“We witness firsthand the challenges that our older participants face when they come to us, usually because they no longer have family to turn to after such long periods of incarceration: physical health issues that might be less severe if treated properly sooner; unaddressed trauma, greatly exacerbated by incarceration; lack of financial resources; and homelessness.”
The first person to die on Rikers Island this year was 65-year-old Marvin Pines. Mr. Pines, who suffered from seizures, was held in the North Infirmary Command, a unit for people with acute medical conditions and disabilities, after he had pleaded guilty in a non-violent case directly tied to his addiction. His death while in custody is a sobering reminder of the dangers that incarceration poses to our seniors.
The numbers of aging people in prisons across New York State have climbed steadily over decades even as the overall prison population has fallen, due to harsh sentencing laws and a parole process that focuses entirely on peoples’ past actions, as opposed to their current state of rehabilitation and remorse.
Yet people in prison often completely transform themselves, accepting responsibility for their past actions. They take advantage of opportunities for growth provided within the prison setting and even create new ones, often mentoring younger peers to do the same.
Last year, The Fortune Society was part of the CARE Task Force, which served as the only interagency Task Force focusing on elder reentry in the country that was established by the City Council. We were part of that initiative because many of those we serve were behind bars for decades and released as senior citizens.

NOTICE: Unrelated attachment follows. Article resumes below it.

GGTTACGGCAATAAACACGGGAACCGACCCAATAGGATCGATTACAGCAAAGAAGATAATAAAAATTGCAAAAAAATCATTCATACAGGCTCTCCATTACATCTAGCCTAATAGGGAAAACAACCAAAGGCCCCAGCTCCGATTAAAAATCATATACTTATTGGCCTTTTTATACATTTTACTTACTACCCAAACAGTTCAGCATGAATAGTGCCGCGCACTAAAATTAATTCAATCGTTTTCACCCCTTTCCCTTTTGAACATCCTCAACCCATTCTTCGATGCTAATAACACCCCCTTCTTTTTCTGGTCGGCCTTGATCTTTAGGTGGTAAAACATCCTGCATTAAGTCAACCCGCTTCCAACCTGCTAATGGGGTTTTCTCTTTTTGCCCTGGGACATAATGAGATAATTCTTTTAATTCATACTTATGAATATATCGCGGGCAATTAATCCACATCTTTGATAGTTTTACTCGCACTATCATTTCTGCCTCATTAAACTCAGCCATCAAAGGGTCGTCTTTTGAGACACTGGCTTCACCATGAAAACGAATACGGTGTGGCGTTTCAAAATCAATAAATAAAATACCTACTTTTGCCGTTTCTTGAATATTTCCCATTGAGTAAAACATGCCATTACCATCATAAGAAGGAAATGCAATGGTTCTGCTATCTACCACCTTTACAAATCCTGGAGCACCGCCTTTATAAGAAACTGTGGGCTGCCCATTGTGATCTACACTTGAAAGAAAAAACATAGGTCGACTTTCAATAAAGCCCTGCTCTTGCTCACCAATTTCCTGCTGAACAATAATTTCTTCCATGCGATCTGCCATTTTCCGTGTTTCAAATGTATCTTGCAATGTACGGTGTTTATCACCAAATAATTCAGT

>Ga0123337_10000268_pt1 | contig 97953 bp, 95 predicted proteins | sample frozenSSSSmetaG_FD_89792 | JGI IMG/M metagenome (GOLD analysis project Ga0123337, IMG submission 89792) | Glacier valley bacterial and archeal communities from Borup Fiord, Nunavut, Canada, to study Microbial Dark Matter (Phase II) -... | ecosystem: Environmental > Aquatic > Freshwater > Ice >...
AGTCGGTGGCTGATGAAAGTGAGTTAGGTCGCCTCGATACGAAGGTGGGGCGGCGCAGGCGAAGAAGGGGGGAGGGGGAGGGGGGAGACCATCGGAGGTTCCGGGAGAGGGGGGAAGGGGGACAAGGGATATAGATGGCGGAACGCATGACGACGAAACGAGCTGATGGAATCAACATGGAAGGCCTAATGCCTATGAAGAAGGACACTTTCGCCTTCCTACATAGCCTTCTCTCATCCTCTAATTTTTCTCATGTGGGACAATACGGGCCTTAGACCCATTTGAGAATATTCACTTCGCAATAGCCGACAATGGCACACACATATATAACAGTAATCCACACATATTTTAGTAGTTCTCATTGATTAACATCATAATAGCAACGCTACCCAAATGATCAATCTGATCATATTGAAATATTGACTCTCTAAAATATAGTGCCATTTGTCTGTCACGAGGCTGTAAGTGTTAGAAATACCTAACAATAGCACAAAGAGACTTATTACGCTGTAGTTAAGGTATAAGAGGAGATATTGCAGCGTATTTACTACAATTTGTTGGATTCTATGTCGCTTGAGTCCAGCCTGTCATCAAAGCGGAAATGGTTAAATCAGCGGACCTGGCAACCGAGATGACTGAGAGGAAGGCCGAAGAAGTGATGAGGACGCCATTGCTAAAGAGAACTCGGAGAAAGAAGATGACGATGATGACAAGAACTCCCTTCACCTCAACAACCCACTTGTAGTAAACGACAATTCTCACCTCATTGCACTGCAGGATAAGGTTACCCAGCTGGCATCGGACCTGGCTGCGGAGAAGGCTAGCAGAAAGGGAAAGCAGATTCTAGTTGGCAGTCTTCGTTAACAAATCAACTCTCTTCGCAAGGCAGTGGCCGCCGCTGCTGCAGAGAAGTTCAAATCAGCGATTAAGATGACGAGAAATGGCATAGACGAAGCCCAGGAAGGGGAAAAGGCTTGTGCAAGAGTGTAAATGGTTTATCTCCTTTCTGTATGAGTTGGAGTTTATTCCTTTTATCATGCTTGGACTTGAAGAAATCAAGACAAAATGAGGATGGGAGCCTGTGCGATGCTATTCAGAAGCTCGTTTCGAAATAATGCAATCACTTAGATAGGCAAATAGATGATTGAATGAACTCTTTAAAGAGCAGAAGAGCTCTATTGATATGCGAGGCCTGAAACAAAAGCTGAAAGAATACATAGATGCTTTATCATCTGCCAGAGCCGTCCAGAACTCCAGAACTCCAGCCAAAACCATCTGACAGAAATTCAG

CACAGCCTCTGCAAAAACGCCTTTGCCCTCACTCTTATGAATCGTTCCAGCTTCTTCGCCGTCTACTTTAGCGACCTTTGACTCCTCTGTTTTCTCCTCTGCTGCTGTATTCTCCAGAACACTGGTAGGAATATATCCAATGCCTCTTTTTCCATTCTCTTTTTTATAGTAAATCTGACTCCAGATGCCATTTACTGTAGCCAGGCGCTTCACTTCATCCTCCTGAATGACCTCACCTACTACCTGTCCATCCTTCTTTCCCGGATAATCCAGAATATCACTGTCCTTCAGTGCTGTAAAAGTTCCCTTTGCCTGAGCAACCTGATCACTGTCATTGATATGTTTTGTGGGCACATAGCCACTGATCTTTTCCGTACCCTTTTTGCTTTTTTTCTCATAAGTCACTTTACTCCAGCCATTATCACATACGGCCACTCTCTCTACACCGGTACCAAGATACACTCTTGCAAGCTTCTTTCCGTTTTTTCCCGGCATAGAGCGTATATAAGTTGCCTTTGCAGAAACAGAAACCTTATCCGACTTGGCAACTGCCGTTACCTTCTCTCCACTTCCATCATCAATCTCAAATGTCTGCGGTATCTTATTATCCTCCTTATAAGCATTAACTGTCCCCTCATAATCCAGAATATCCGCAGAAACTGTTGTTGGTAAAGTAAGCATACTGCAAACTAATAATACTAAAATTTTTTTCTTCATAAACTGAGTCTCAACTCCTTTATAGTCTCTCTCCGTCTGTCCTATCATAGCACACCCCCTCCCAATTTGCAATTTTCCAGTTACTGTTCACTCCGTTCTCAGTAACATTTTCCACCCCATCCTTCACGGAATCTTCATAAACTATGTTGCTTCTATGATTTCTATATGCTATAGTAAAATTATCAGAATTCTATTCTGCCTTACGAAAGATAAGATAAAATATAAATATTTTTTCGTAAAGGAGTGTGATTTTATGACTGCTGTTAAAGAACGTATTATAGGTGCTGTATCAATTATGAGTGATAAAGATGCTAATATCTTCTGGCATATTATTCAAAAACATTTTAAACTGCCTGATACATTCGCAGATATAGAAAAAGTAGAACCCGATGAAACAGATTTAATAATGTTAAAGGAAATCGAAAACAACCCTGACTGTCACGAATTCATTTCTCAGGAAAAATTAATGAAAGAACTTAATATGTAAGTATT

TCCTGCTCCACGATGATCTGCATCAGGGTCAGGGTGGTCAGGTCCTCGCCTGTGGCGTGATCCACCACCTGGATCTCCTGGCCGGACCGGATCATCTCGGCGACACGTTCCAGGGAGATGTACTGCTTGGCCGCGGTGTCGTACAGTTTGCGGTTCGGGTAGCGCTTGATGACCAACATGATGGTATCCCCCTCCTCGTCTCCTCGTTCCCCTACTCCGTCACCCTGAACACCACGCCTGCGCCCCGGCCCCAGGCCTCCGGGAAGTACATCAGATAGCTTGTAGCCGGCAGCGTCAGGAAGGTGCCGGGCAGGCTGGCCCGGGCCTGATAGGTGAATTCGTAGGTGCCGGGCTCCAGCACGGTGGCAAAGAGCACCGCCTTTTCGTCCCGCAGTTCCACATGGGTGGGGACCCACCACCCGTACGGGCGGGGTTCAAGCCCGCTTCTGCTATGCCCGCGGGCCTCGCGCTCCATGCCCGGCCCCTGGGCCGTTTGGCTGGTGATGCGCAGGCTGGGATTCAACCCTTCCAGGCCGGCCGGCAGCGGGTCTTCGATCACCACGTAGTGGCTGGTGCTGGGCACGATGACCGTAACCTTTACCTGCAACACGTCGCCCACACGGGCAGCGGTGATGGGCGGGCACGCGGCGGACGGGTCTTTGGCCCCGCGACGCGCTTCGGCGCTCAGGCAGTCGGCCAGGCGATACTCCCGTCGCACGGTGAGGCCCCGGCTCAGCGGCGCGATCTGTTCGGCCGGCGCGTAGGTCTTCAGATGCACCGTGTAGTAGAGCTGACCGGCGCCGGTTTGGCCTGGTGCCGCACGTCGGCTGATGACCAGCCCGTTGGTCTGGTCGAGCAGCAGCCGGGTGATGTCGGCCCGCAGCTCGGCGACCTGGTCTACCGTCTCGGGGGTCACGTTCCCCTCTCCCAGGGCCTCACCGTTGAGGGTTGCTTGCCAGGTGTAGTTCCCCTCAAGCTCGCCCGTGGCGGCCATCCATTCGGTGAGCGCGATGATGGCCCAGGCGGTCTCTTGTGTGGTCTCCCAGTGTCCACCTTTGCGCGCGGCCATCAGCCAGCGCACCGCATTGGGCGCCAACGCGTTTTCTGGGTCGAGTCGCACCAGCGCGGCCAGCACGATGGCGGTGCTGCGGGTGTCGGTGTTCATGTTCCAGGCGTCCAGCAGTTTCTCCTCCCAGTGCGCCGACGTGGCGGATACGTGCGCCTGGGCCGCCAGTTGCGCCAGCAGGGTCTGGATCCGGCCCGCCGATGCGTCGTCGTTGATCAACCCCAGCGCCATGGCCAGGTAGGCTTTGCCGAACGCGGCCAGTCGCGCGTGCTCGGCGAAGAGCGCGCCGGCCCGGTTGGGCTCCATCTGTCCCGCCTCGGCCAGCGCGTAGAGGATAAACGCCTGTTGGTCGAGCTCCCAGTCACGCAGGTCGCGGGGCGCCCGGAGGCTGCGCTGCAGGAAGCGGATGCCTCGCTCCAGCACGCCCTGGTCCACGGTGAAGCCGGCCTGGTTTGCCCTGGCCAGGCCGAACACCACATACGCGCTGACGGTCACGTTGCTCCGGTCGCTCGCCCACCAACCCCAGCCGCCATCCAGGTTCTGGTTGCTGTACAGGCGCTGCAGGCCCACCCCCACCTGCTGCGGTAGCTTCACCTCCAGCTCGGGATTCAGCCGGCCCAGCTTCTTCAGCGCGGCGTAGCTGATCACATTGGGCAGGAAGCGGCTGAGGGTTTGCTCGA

We witness firsthand the challenges that our older participants face when they come to us, usually because they no longer have family to turn to after such long periods of incarceration: physical health issues that might be less severe if treated properly sooner; unaddressed trauma, greatly exacerbated by incarceration; lack of financial resources; and homelessness.
While people over age 55 make up less than 20 percent of all Fortune participants, they represent nearly half of the participants we serve via our continuum of housing. They also comprise over 30 percent of the people we serve through our care management division, helping people with chronic health needs navigate the medical and mental health care systems. The poor medical care and other substandard living conditions inside prisons contribute to findings that older people in prison tend to be medically 10 years older than their chronological ages.
While Fortune’s housing supply is limited, we prioritize providing supportive housing to this older population of people who have served significant prison sentences because their needs are so dire. The alternative for them is all too often the streets or shelter, which can quickly prove fatal given their ages and medical conditions.
In light of this pressing need, we recently opened a new housing program, Mandaela Community in the Bronx, to provide supportive housing to people 62 and over who have been held in our state prisons as well as our city jails, and who would otherwise be homeless.
Given these challenges, we must enact measures that are both humane and make common sense: the Elder Parole and Fair and Timely Parole Acts. They would codify what has long been recognized by numerous studies: that older people who have served significant time for violent offenses that occurred far in the past are not a significant risk to public safety.
Neither of these bills would remove the discretion of the Board of Parole to deny parole in specific cases, and nobody is guaranteed release under these bills. They are not radical steps but measures that would support people post-incarceration.
And they would yield significant savings as well: both measures could save the state an estimated $522 million per year, some of which should be reallocated to re-entry services to ensure people are better supported after they leave prison or jail.
At Fortune Society, we believe in the power of people to change. These measures would rebuild lives by creating a justice system that is fairer, more humane, and creates opportunities for people to succeed.
Andre Ward is the associate vice president of the David Rothenberg Center for Public Policy at The Fortune Society.